By expanding the number of investigators and research sites conducting clinical trials, we can improve access to a greater patient population. Expanding clinical trial diversity is necessary to validate the impact of drugs on a wider range of people from different ethnicities, genders and ages. Bringing clinical trials into underprivileged or rural communities could open treatment options for people who typically haven’t had access to advanced care.
This FAQ is designed to help address some of the questions from physicians who may be considering how to get into industry-sponsored clinical trials.
It is helpful to also read the guideline for Good Clinical Practice (GCP), the international ethical and scientific quality standard for designing, conducting, recording and reporting trials involving participation of human subjects. Among other aspects, it defines the roles and responsibilities of investigators.
The investigator is the person responsible for the conduct of a clinical trial at a site. If a trial is conducted by a team of individuals, the investigator is the responsible leader of the team and may be called the principal investigator.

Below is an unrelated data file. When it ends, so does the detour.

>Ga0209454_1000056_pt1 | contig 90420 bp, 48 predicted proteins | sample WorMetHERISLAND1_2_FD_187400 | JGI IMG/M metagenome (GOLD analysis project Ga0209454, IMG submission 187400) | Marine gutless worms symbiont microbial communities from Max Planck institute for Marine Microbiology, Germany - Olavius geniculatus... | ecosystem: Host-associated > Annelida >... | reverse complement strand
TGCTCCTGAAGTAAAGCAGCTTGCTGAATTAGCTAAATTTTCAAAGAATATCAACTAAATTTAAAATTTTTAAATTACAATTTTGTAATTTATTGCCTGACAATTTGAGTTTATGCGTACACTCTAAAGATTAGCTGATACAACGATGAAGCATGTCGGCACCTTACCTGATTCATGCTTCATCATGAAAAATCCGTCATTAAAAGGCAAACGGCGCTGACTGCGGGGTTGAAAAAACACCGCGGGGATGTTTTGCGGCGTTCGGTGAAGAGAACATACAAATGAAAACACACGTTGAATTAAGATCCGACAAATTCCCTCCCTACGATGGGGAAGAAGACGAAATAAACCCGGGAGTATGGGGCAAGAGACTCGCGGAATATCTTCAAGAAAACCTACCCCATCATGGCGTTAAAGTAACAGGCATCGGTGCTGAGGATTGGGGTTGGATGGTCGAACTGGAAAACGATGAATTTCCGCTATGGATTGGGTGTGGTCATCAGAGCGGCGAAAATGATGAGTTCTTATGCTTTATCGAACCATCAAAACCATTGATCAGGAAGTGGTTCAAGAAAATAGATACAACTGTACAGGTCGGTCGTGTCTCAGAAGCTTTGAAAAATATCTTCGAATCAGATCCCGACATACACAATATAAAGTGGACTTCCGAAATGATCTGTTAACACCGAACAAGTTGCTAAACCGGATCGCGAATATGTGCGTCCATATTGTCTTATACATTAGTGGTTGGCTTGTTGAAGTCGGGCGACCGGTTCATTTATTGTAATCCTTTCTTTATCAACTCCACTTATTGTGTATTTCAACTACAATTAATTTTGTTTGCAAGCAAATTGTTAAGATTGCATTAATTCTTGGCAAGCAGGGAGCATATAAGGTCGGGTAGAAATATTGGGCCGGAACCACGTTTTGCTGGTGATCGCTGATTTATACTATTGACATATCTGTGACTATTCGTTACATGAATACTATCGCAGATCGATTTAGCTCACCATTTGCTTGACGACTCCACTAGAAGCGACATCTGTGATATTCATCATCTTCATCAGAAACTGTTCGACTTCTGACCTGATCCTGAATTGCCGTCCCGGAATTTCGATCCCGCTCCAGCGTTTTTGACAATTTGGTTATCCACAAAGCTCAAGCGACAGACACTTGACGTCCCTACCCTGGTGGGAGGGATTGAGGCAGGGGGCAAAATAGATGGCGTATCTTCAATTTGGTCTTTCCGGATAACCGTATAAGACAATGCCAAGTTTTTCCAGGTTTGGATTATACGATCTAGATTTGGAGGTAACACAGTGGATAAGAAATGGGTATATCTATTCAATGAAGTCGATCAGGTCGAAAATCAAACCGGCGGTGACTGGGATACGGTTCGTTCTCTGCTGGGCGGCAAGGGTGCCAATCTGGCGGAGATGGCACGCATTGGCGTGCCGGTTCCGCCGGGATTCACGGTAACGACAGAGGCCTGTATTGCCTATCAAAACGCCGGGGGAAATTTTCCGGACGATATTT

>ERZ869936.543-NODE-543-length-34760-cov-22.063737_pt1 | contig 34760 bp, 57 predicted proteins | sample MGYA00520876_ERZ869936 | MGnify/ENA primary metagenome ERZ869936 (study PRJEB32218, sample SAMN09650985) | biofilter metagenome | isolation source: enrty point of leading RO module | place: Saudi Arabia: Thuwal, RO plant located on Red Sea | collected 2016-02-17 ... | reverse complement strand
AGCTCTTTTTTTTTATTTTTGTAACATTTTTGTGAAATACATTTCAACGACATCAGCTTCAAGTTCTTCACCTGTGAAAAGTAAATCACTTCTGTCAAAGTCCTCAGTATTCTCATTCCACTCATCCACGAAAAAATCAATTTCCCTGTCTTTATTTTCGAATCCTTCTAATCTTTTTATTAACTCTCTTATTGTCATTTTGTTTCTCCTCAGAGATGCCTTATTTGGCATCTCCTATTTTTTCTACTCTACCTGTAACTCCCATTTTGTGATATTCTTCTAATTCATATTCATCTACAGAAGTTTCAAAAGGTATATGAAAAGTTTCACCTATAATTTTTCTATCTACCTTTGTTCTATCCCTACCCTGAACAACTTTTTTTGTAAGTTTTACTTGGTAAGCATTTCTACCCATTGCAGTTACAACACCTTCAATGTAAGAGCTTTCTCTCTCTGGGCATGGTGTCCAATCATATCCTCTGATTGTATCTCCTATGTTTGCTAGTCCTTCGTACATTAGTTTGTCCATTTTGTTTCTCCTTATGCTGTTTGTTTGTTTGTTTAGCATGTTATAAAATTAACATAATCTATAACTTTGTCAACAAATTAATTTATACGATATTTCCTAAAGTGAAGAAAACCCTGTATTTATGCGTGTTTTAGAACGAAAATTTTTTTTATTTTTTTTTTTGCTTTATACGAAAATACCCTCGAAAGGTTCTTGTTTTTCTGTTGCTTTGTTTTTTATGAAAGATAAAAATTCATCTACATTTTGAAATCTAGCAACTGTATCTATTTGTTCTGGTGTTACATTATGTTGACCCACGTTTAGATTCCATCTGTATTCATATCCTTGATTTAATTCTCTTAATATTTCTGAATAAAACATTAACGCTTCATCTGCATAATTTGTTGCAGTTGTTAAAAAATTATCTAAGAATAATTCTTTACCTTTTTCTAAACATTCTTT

The investigator must ensure that the trial is executed in a way that adheres to the protocol, protects the rights and safety of patients, meets data reporting standards, and complies with regulatory requirements. You oversee the activities of the research team, administer investigational products, and review any adverse events.
A coordinating investigator is responsible for the coordination of other investigators at different centers participating in a multicenter trial.
A sub-investigator is any individual member of the clinical trial team, supervised by the investigator at a trial site. They perform critical trial-related procedures and/or make important trial-related decisions (often medical staff in more junior grades such as residents or research fellows).
Generally, clinical trial investigators are qualified physicians. GCP states that you should be “qualified by education, training and experience to assume responsibility for the proper conduct of the trial.” You do not need to be associated with a medical school or teaching hospital to qualify as a clinical investigator.
Each physician will have their own individual reasons, which could be some or all of the following:
As a clinician researcher, you are an important figure in health research. You can experience and contribute to medical innovation. You can add prestige to your practice and/or institution and contribute to advancing your medical career. While realizing that all trials carry a high potential for failure of the investigational product, you may benefit your patients by giving them access to the latest therapies. It is accepted that participation in trials benefits patients overall, irrespective of the success or failure of the new treatment. A substantial number of physicians engage in clinical trials to supplement their incomes as well as enhance their prestige, knowledge, and professional reputation.